Aspiring singer's journey to perform inspires new movie 'Hold On'

LOS ANGELES (KABC) -- This is a movie that is in limited release but that you should definitely seek out. "Hold On" is from a young filmmaker who met a talented but undiscovered singer. Both were struggling for different reasons. But when they found each other, they connected in a wonderful way, and became friends and business partners.

In "Hold On", singer Micayla De Ette gets to show off her five-octave range. When director Tarek Tohme heard her, he was blown away. At the time, Tohme was dealing with losing his mentor to cancer. De Ette lost her sister to a drug overdose.

"It rocked my life. It rocked my faith. My family is still recovering," said De Ette. "When I met Tarek, I really believe it was divine because I was like, 'I don't care. I don't care if I ever sing again.' And he was like, not on my watch."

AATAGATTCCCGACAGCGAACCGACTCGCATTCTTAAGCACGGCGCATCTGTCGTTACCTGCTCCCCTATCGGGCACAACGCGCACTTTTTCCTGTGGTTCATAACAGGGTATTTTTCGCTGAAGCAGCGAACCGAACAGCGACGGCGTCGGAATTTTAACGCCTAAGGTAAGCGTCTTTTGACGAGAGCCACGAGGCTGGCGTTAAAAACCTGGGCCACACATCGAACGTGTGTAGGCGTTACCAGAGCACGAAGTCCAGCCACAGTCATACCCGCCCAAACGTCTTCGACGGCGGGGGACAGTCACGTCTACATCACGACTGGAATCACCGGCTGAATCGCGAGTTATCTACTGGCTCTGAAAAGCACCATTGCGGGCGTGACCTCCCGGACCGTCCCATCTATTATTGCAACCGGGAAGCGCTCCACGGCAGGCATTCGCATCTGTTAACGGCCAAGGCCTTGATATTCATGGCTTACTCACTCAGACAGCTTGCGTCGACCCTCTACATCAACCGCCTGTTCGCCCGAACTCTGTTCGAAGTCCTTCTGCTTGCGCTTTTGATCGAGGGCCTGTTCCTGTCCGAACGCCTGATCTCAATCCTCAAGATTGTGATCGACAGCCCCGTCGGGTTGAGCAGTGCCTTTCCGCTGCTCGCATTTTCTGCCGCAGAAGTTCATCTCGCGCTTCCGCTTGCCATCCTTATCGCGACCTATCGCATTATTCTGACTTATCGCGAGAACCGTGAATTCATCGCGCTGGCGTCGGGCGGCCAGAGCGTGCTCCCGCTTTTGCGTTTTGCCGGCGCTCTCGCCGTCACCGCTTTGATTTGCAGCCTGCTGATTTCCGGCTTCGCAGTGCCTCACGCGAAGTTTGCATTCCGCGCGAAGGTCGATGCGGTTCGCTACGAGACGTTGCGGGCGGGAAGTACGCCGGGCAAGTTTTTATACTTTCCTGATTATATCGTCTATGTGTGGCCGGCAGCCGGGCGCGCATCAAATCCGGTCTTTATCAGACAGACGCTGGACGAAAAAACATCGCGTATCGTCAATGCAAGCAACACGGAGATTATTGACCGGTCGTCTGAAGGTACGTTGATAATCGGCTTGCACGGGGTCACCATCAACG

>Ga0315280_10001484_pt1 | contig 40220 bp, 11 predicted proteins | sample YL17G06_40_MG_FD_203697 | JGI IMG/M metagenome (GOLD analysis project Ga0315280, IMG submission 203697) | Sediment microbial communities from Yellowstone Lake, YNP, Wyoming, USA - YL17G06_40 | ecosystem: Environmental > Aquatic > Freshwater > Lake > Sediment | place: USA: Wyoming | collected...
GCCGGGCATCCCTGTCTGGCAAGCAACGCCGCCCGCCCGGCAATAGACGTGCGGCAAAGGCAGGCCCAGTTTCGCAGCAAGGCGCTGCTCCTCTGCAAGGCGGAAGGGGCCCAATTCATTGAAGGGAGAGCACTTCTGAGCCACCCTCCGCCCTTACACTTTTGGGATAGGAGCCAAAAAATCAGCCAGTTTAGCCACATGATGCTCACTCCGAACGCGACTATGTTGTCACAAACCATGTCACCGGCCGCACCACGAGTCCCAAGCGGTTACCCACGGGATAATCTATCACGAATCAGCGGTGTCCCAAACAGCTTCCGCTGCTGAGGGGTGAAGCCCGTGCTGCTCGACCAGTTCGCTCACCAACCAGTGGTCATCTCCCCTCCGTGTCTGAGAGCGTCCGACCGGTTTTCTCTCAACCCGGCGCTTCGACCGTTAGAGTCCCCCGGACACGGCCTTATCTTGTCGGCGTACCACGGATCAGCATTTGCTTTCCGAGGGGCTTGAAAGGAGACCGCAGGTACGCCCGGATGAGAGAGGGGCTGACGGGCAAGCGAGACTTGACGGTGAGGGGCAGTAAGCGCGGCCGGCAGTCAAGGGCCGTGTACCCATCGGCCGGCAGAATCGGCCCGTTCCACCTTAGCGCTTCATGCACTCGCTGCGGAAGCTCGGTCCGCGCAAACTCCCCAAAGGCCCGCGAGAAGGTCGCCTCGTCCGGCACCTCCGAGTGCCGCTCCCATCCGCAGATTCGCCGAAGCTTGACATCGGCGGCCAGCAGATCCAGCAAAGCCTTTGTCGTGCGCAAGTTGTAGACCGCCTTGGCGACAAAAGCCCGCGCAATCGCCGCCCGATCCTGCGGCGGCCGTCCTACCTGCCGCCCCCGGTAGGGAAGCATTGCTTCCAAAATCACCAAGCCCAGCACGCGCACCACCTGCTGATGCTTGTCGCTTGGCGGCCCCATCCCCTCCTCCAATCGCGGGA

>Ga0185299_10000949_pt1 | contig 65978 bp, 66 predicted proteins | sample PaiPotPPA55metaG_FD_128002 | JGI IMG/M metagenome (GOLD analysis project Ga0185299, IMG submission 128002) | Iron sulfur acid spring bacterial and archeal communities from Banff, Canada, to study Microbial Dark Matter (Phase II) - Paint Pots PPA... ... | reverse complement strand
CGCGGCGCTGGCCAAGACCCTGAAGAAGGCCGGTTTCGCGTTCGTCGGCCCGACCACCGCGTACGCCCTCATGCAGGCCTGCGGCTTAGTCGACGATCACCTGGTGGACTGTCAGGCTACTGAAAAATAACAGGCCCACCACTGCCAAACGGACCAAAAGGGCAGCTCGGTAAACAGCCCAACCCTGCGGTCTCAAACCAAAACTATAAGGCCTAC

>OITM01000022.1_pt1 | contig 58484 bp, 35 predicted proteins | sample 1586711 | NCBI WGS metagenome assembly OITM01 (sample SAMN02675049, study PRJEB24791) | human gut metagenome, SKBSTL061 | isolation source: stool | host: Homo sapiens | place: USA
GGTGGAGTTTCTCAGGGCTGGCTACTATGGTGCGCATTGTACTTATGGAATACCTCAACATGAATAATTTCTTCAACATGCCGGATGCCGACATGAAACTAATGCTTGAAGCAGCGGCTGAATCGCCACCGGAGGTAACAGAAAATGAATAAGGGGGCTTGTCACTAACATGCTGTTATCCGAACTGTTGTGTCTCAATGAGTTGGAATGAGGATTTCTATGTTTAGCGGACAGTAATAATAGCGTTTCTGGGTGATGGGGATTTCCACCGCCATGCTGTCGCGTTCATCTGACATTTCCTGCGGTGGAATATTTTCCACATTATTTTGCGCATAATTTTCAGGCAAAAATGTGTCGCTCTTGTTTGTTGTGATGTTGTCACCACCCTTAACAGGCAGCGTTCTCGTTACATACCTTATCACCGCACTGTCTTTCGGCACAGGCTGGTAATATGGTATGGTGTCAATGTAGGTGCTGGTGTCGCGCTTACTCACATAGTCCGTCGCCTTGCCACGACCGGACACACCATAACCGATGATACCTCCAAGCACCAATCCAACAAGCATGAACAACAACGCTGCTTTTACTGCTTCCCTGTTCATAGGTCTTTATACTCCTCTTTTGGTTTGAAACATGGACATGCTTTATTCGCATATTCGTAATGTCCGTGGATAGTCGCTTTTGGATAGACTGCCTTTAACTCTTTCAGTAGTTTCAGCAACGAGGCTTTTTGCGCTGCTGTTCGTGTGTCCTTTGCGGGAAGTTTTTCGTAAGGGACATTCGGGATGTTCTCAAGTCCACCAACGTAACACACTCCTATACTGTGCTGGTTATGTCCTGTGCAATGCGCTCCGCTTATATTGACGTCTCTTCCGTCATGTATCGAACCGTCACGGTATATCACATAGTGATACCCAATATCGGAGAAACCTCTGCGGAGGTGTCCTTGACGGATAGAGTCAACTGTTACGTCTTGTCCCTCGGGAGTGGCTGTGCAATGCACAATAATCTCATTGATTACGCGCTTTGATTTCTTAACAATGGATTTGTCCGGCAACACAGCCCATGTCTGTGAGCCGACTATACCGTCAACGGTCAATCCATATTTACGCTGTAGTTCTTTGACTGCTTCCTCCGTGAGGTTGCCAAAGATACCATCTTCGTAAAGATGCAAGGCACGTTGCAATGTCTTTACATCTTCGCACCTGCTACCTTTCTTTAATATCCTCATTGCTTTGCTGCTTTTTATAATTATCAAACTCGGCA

Eventually, Tohme wrote a movie he planned to direct, with De Ette on board as to star, help produce and perform her original faith-based music. The director hopes this movie will now open every door imaginable for her.

"You know, I believe she should perform at the grandest stages in front of the grandest audiences and I think there should be no limits to what she can do," said Tohme.

When Tohme needed a place for a concert in the movie, there was no money in the budget. But they went to The Grove in Los Angeles because he once produced a commercial for them in college.

"And they said on the spot, you're filming here and we're going to let you do it for free!" said Tohme.

The duo now has a production company with a music branch and a plan to help others.

"It took Tarek to believe in me and me to believe in him and we're like, wait a minute. We're talented. It's not an ego conversation. It's just we weren't meant to do something there," said De Ette. "And we want to bring people to that place where they believe in themselves."

"We're going to be our own 'yes.' We're going to get this to a point where we can make it successful and then hopefully bring on other people who have similarly been overlooked and not had the chance," said Tohme. "So, it starts with being our own yes and open the doors for other people down the road."
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